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Shadows of the Deeper Realities: An Interview with Ephraim Radner

What is your hope for the Church in the near future? 

The Church's history is one of ups and downs in all kinds of ways. But we do learn things, and at least at certain points of time, such learning is put to good use for both church and human society. Consider the ending of slave trade and of slavery itself (although, to be sure, Christians had been part of the problem in the first place!). I think that there is the possibility of Christian churches doing something similar with respect to what we call "divided societies" today.

One reason I am so committed to Anglicanism is that at least the challenge of Christian unity and its relation the political commonwealth is out in the open in its struggle for self-understanding and faithfulness. We are not yet succeeding in embodying unity, but the factors involved are on the table and are being discussed in ways that we have not seen since the early days of post-World War II ecumenism. And, of course, the realities here are all linked—issues of divine truth, cultural pluralism, riven societies, human suspicions, ecclesial imperatives. So, my hope is that the deeply difficult struggle for unity that Anglicans around the world are only just engaging will not be dropped, and will be faced honestly. I think younger Christians (and younger Anglicans) have a thirst for pursuing this calling, and I pray they will prove more determined than their elders in this regard!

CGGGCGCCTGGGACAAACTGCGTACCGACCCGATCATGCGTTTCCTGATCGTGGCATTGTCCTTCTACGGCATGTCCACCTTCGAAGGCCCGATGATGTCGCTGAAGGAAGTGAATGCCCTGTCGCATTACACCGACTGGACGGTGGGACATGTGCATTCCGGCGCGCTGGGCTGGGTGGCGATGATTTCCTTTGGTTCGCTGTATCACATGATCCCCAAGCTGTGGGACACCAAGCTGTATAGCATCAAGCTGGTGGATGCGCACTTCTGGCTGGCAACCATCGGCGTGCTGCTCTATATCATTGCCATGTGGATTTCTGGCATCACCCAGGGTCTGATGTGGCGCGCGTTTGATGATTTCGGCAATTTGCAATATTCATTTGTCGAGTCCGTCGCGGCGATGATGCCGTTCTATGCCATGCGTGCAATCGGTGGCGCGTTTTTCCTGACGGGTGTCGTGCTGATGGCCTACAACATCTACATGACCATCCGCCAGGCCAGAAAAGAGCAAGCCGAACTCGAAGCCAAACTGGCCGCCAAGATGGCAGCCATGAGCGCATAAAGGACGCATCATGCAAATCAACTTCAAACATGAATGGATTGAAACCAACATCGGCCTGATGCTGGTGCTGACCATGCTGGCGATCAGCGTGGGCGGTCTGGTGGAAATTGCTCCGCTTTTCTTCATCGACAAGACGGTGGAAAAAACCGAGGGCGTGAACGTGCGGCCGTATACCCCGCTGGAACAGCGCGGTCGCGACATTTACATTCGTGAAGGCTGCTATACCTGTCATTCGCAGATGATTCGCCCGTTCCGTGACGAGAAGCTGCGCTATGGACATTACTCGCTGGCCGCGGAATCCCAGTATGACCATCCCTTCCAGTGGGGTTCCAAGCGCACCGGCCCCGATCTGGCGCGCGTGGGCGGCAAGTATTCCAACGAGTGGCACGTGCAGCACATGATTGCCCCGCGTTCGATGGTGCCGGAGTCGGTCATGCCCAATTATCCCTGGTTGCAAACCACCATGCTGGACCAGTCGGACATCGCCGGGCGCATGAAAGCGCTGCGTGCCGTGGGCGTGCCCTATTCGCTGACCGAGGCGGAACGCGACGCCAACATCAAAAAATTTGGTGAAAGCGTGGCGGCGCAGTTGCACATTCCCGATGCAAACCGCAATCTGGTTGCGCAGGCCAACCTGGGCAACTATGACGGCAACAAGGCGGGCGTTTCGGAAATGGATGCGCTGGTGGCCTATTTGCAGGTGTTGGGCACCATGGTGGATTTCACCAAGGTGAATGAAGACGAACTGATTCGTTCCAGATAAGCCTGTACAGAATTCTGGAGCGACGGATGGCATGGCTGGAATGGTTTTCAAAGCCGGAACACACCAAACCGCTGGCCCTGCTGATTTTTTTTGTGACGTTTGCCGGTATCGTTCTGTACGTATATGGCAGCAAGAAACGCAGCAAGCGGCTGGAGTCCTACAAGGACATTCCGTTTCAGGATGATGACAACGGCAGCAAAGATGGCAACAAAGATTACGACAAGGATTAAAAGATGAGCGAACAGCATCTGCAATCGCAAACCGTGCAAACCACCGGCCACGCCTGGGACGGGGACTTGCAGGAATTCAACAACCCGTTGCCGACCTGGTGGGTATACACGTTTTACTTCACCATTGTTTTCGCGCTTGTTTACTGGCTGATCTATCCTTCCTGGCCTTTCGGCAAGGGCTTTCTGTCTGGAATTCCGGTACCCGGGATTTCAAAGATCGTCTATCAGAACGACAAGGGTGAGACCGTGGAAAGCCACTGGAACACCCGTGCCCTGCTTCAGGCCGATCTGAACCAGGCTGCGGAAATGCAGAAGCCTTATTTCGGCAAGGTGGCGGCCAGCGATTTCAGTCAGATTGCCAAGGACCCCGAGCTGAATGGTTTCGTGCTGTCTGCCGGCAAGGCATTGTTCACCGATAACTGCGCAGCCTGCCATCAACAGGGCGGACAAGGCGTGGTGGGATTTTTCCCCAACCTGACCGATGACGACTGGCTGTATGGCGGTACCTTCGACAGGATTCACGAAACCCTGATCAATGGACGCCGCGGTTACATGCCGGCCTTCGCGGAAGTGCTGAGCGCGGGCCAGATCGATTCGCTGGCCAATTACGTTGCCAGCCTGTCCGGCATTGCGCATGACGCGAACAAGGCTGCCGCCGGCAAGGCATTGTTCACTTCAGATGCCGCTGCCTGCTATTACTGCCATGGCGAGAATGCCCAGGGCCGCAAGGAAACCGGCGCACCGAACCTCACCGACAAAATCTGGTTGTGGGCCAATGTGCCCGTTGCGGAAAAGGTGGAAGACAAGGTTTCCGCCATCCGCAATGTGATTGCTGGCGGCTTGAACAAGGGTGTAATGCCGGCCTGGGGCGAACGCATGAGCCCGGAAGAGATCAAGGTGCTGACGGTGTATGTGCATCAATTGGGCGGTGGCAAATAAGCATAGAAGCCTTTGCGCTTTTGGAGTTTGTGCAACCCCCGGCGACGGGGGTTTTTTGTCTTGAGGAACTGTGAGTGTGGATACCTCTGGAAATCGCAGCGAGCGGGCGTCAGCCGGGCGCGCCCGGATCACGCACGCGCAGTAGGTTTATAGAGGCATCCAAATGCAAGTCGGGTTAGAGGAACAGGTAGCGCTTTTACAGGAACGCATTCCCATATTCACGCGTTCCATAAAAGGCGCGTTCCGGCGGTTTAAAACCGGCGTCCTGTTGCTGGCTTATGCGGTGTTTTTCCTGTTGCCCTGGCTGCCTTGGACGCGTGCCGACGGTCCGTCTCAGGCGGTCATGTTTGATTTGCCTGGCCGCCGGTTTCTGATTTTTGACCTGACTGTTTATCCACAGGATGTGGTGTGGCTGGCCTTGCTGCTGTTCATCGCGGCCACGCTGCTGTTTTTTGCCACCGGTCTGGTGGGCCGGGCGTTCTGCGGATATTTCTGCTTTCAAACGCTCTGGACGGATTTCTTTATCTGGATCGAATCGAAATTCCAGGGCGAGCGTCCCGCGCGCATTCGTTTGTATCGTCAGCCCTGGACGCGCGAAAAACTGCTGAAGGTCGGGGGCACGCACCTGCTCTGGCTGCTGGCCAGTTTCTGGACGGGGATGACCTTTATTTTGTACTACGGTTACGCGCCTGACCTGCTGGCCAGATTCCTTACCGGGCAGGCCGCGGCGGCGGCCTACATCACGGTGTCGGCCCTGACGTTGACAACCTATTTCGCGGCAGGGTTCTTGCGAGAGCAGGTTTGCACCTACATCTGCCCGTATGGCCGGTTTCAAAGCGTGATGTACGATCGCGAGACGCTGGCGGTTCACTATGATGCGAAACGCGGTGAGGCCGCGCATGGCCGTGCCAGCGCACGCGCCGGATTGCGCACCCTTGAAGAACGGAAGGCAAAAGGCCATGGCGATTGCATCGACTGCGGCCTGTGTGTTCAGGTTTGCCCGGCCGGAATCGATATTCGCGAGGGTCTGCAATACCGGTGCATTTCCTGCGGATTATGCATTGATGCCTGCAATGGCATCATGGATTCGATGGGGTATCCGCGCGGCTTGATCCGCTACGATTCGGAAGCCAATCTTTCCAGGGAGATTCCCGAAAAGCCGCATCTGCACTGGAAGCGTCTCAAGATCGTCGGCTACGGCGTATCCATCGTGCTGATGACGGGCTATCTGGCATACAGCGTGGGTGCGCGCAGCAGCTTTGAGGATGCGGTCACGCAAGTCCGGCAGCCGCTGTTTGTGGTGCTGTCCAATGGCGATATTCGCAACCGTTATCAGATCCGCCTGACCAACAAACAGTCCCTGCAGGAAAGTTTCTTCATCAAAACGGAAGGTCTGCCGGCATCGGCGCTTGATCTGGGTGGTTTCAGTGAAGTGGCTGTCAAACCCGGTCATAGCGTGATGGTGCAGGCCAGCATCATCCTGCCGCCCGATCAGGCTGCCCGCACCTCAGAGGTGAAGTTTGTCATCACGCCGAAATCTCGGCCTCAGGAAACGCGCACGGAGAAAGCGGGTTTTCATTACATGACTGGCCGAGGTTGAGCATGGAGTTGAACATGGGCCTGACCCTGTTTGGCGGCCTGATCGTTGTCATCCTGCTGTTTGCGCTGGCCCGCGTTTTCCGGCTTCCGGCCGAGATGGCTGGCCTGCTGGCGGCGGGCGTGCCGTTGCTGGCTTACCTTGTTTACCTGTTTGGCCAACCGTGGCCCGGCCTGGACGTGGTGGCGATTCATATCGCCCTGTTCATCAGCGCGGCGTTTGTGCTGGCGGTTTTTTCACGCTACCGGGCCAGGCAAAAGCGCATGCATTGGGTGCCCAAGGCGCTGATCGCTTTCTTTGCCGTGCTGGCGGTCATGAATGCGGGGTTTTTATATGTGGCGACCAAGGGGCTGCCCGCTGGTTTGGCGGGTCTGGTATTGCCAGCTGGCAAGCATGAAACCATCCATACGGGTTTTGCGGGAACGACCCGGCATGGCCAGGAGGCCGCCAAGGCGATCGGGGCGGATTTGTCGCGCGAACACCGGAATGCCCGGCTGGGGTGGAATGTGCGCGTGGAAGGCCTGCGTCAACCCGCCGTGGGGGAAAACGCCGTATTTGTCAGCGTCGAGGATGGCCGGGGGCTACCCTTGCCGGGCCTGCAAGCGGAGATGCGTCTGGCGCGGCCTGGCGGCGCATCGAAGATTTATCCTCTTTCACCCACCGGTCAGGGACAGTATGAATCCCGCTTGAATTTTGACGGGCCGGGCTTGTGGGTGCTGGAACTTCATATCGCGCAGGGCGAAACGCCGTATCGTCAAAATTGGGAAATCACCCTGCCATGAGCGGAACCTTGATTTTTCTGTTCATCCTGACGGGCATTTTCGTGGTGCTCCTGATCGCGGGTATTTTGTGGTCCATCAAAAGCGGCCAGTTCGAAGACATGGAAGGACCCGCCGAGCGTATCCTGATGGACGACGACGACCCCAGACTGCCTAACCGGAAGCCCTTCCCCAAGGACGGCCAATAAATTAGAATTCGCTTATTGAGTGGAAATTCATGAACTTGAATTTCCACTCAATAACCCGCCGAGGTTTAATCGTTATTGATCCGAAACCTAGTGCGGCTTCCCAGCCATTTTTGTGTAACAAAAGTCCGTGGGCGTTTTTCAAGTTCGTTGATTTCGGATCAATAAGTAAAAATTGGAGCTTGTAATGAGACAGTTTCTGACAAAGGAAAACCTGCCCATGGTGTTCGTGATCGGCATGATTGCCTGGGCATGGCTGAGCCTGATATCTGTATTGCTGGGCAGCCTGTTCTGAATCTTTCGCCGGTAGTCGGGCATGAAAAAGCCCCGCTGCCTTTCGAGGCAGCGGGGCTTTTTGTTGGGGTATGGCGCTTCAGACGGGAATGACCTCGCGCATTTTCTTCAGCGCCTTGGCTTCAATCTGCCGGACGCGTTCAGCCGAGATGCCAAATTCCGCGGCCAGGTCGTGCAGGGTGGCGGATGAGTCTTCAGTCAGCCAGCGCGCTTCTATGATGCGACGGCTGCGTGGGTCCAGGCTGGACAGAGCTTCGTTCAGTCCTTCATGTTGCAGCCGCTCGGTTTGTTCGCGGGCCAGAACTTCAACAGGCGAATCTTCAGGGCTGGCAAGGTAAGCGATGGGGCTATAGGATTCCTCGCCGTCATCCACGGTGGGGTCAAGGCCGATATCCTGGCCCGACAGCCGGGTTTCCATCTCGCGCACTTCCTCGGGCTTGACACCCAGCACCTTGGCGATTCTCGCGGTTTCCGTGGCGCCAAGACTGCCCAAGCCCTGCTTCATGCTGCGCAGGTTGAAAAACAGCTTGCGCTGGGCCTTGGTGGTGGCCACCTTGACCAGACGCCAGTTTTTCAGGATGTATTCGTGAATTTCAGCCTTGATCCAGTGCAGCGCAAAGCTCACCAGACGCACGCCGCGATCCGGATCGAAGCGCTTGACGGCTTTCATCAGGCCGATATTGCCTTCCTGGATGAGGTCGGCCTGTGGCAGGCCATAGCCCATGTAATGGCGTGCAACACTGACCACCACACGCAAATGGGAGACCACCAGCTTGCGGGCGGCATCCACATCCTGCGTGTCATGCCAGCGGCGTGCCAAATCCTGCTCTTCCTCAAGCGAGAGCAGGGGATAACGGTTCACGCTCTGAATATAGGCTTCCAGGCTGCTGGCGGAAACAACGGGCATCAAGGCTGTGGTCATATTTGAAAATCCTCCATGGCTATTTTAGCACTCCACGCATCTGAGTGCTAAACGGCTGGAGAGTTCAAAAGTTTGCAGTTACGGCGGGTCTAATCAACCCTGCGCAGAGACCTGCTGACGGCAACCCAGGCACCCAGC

Visit the Patheos Book Club for more conversation on A Brutal Unity.

12/1/2012 5:00:00 AM
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